Entering and exiting stock or option trades is a lot like learning how to take off and land a small airplane. The most dangerous times when flying a small aircraft are not once you get up to altitude but as you take off and when you go to land. At both times even small mistakes for example, forgetting to adjust your flashes, maintaining the appropriate airspeed, ascending and descending at the correct angle, and banking properly are just part of the many things a new student pilot needs to remember to take off safely and To land safely.
Both new and veteran traders must also be keenly aware of very similar conditions when entering or exiting a stock. Exiting a trade is often a place where emotions are running high, even for a savvy veteran trader of 20+ years. If profits are soaring, the euphoria that sets in can make it harder to really see the price action and what is going on.
Greed may take over and the desire to get just a little more profit may end up being the decision that wipes out, all of the gains of the past few days for swing traders or minutes for day traders. For Position Traders, entries and exits are far more forgiving and the gains are significantly higher. Risk is lower and entries and exits do not require the precision of a swing or day trade. So this lesson is mostly for swing traders.
What you need to remember most about exiting a swing trade is that once you are in profit use trailing profit stops, based on the technical and financial support levels on the chart. Fundamental support always is stronger than pure technical support. The next thing you need to determine is whether the run is momentum or velocity. This makes a huge difference in where to place the trailing profit stop.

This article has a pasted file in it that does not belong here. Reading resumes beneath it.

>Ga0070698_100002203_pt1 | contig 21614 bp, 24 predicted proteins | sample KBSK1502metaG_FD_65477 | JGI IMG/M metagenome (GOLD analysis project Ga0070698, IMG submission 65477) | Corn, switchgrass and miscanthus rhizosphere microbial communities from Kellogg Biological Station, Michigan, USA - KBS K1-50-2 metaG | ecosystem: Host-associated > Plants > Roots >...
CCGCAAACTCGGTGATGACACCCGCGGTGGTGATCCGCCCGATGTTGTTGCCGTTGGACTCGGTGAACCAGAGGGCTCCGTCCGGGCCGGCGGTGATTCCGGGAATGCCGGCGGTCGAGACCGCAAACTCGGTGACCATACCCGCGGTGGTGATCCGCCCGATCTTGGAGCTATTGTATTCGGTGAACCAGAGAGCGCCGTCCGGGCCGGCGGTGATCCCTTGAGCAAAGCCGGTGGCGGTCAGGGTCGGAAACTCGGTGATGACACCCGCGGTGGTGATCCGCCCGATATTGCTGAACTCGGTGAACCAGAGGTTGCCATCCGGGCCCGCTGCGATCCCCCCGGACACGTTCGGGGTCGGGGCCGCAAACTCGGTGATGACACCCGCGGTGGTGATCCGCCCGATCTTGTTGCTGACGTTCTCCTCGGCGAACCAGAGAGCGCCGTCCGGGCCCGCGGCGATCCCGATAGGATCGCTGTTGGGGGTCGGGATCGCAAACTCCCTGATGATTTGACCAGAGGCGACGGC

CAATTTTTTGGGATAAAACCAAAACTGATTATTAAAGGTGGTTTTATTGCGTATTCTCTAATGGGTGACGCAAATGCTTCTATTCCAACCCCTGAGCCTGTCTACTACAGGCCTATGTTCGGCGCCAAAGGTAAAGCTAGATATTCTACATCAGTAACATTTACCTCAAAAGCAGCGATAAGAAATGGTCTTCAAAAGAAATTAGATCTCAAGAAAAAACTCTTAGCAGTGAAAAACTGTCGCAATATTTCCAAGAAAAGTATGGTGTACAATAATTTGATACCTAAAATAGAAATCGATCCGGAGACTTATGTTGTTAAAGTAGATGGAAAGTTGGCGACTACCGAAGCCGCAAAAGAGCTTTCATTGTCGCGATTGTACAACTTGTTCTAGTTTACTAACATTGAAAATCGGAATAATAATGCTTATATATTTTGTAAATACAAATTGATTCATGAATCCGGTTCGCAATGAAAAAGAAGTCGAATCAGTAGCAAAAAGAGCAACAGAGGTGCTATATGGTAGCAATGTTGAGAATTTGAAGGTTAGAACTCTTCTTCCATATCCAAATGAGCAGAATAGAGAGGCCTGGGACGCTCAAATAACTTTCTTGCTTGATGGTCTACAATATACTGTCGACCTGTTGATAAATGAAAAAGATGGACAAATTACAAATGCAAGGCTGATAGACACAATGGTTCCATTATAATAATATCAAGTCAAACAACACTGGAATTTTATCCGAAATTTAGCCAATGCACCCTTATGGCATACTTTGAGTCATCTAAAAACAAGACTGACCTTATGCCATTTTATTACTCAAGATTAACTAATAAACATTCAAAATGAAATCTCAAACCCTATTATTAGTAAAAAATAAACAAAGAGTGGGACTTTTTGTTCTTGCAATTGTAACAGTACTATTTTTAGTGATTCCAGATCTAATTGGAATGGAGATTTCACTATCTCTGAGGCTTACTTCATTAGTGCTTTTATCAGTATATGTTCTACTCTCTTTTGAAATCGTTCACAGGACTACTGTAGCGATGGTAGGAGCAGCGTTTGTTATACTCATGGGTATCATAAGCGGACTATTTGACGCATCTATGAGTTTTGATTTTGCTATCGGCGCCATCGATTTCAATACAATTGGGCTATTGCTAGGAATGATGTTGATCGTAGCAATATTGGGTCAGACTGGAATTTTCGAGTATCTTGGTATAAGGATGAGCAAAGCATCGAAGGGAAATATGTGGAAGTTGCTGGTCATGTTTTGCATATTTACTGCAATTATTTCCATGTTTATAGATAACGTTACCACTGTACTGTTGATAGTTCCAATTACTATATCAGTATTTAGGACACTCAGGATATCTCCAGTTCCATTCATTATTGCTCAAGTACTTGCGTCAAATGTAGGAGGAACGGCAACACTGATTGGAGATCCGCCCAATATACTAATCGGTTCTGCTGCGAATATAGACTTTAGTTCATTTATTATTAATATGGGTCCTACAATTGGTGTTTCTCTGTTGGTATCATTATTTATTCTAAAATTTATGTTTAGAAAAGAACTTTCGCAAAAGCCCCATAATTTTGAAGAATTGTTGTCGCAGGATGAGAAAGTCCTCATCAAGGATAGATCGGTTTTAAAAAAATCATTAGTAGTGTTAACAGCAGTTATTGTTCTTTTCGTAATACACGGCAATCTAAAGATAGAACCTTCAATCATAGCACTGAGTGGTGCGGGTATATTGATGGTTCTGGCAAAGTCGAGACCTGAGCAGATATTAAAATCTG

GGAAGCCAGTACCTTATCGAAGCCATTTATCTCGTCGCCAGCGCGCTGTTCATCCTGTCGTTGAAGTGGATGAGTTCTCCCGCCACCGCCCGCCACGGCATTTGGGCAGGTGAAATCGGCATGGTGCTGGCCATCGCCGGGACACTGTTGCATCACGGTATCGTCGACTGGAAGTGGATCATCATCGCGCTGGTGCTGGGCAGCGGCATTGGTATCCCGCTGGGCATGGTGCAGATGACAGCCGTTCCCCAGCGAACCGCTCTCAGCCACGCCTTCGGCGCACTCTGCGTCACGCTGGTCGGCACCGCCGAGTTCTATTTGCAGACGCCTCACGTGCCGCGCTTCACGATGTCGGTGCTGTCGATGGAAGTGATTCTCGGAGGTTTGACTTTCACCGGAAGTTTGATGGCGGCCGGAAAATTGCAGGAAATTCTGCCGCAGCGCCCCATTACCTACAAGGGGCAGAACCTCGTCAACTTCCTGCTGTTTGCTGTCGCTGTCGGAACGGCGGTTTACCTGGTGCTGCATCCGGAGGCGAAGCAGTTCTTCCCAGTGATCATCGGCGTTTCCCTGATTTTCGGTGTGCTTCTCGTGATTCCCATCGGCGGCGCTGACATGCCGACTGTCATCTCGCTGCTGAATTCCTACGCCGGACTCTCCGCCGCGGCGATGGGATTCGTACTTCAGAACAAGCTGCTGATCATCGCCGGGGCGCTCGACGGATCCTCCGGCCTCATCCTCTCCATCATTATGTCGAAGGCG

When the run is momentum a trailing profit stop needs to be below the prior day's low or at a consolidation area, because sometimes the candles are constantly overlapping and the wicks and tails can be rather long and frequent. Often a momentum run is triggered by High Frequency Traders HFTs, and then chased by smaller funds and retail traders. Price can become too steep to sustain. The angle of ascent just like an airplane, can cause the stock to lose lift and at some point just like an airplane that goes up on take-off too steeply and stalls falling from the sky faster than it climbed, so will a stock that runs At a steep angle of ascent.
Many traders will feel greedy with increasing profits each day and will want to hold on hiring that the stock will run higher, but holding too long may be a high risk decision in terms of how much profit you keep as the stock falls due to profit taking .
Little weak indecision day candlesticks are a newer pattern that shows how large lots are controlling price, even as the smaller funds are buying speculatively. After HFTs momentum runs, the Giant lots sell very carefully so they do not disturb price much. However the stock will be losing energy aka volume so the run is exhausted, and at risk of a stall as profit taking will overwhelm the small lot buyers.
At this point an exit should be to simply exit the trade, but many traders will hold on rather than taking the profits with the larger lots. Traders often try to "get out at the top" of a run, rather than collecting their profits and moving on to a much lower risk trade. Learning to take profits early and moving on to the next trade is a skill that all traders need to learn.
Source by Martha Stokes, CMT